Little is known about MML and adult cannabis outcomes. Two national studies showed greater use and DSM–IV–diagnosed disorders in MML states but did not examine differences before and after MML. One national study did so, finding increased post-MML cannabis use and cannabis disorders. However, this study only addressed 2004 to 2012, adults 20 years and older, and 10 states that changed MML status. To our knowledge, no study of differences before and after MML has used adult national data predating all MML, differentiated between earlier and more recent periods, or separately examined particular states. Differences between states that passed MML early vs late are important because the national normative context differed for early-MML states, when few such laws existed, and late-MML states, enacted when more states had MML. Also, earlier data can show if trends in cannabis use and disorder in late-passing states began prior to their MML. Further, California and Colorado warrant separate, secondary examination. In 1996, when California passed the first MML, its cannabis rates were higher than other states, and thus its MML may have had little additional effect. Colorado (MML passed in 2000) experienced unique policy changes in 2009-2010 (eAppendix 1 in the Supplement) followed by increases in medical user applications from 500 per month to greater than 10 000 per month and from no known dispensaries to greater than 900, potentially exerting additional impact on cannabis outcomes during the later period.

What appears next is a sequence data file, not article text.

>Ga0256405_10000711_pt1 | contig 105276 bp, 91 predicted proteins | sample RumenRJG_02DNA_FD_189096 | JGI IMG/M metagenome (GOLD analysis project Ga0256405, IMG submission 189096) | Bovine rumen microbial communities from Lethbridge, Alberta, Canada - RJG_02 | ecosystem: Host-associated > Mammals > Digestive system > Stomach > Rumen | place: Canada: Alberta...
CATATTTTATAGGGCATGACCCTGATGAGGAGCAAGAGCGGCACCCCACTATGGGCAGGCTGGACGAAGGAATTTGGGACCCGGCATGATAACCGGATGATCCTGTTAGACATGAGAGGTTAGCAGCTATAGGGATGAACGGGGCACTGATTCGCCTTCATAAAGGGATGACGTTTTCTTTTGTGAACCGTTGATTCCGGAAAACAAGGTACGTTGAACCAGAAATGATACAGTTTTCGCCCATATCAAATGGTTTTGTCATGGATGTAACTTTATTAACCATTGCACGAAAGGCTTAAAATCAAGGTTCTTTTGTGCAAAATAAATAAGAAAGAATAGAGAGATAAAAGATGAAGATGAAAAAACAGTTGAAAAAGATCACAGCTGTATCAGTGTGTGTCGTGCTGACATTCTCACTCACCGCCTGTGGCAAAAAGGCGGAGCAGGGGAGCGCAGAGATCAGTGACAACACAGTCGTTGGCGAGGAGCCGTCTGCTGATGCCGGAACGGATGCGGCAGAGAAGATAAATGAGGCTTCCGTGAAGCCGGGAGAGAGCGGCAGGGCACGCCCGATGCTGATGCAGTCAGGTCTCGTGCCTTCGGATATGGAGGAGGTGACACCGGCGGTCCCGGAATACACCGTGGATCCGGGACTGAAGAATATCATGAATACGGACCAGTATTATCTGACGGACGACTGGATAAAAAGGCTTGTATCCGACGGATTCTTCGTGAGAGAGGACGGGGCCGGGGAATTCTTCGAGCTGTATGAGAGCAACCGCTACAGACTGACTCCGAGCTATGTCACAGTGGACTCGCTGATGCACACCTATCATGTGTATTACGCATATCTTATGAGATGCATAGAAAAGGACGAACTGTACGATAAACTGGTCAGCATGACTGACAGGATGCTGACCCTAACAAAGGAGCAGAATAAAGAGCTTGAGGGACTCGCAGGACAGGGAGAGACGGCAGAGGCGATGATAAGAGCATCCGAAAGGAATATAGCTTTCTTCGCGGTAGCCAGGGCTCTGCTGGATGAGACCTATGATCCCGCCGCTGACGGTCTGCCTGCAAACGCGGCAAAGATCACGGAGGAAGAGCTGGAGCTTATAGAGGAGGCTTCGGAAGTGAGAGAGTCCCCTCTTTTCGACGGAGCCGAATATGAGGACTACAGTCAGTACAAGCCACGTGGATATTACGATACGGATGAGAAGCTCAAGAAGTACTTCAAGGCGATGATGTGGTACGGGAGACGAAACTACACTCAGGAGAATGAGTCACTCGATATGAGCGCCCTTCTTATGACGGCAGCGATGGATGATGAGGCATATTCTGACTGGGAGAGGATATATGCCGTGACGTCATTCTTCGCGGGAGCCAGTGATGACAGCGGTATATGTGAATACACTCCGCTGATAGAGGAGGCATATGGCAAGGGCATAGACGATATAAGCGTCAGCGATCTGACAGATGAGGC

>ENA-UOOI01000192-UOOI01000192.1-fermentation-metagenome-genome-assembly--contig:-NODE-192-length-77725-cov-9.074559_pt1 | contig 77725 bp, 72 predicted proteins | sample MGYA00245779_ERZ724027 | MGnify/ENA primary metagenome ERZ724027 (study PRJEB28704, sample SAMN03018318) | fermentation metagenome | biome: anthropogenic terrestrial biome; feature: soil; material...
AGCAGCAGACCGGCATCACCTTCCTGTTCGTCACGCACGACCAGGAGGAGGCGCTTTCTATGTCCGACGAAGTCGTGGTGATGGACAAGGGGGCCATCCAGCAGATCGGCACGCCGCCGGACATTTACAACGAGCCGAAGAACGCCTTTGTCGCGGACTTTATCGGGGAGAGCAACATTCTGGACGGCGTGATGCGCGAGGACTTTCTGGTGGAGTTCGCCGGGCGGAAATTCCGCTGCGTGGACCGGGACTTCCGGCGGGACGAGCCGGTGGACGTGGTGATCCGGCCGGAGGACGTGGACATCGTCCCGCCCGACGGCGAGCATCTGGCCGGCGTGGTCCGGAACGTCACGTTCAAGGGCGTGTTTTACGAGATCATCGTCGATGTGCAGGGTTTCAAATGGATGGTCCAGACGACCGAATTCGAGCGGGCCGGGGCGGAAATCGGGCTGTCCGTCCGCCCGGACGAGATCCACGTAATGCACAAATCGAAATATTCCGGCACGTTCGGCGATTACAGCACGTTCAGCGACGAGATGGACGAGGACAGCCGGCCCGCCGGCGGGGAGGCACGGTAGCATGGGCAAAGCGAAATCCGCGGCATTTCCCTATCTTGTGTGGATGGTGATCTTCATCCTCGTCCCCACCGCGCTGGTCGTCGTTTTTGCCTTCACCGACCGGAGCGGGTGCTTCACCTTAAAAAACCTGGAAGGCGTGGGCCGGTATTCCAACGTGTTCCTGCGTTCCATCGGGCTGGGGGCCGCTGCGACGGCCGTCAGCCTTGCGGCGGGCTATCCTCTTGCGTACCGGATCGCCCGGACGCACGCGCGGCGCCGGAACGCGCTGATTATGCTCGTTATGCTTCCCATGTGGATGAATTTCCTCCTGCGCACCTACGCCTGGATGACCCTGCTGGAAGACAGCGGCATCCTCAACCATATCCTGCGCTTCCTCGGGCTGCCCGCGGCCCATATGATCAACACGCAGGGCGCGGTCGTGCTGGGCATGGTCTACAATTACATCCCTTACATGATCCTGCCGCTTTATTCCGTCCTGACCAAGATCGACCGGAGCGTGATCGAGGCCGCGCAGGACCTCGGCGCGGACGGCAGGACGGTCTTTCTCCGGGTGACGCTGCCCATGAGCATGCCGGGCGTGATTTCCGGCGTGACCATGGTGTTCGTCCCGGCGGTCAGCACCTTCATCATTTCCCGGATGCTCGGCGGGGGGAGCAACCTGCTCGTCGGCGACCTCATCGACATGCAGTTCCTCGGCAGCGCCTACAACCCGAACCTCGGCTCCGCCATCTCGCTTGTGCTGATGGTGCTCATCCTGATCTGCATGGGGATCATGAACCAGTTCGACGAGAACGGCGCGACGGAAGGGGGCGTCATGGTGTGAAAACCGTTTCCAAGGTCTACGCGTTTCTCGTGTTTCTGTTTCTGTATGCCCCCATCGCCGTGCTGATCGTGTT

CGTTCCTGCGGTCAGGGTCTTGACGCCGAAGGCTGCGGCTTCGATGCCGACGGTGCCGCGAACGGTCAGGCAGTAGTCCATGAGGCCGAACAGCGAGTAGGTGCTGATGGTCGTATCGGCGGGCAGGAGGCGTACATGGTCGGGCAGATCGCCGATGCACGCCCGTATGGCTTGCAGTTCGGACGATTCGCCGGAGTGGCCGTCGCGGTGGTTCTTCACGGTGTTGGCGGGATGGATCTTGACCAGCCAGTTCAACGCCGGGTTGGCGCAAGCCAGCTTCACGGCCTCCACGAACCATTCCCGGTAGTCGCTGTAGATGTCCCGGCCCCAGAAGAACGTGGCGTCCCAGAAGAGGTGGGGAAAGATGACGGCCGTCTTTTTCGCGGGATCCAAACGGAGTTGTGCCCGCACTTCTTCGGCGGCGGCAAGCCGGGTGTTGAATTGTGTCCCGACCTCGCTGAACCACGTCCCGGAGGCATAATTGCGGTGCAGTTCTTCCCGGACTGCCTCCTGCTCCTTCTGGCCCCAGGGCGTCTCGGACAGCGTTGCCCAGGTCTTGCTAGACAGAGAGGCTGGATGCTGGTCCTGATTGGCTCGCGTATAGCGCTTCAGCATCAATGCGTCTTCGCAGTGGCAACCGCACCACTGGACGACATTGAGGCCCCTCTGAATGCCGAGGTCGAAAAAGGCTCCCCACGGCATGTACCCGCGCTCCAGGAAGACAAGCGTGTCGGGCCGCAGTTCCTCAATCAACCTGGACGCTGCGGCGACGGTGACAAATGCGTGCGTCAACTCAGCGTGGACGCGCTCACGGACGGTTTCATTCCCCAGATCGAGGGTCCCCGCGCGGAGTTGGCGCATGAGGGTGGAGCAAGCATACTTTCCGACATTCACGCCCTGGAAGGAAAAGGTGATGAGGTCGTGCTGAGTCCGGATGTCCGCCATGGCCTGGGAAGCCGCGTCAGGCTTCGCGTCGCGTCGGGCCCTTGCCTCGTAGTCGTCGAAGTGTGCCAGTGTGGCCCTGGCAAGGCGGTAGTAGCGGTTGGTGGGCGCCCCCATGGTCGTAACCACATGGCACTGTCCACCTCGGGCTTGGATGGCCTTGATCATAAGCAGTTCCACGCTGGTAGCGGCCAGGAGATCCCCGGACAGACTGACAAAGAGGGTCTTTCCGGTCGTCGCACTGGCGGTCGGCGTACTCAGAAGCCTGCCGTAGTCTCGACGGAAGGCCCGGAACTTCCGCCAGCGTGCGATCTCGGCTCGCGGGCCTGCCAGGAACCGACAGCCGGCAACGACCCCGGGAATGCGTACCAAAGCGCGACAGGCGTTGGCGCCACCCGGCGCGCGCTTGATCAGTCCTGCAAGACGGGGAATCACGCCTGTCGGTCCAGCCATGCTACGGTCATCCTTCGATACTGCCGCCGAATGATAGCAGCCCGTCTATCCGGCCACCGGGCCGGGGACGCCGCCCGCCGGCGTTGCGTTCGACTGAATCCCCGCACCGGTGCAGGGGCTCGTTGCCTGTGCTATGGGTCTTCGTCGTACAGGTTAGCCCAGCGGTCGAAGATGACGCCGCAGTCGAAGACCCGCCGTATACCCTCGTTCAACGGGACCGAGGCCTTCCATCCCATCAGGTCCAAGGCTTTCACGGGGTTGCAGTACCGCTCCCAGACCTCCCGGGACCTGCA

We examined MML, illicit cannabis use, and cannabis use disorders in 3 cross-sectional adult surveys: the 1991-1992 National Longitudinal Alcohol Epidemiologic Survey (NLAES), the 2001-2002 National Epidemiologic Survey on Alcohol and Related Conditions (NESARC), and the 2012-2013 National Epidemiologic Survey on Alcohol and Related Conditions–III (NESARC-III). Over this period, the national context for MML changed. In 1991-1992, no Americans lived in MML states; in 2001, 18.9% lived in MML states, and in 2012, more than one-third (34.3%) lived in MML states. We therefore addressed 3 questions. First, between 1991-1992 and 2012-2013 (the overall study period), were changes in the prevalence of illicit cannabis use and disorders greater in states that ever had MML vs never had MML? Second, between 1991-1992 and 2001-2002 (for convenience, termed the earlier period), did changes in prevalence differ between states that did and did not pass MML during this time, including and excluding California? Third, between 2001-2002 and 2012-2013 (for convenience, termed the later period), did changes in prevalence differ between never-MML states, states passing MML during the earlier period, and states passing MML during the later period? In investigating the later period, we again kept California separate and also separated Colorado, given its 2009-2010 changes.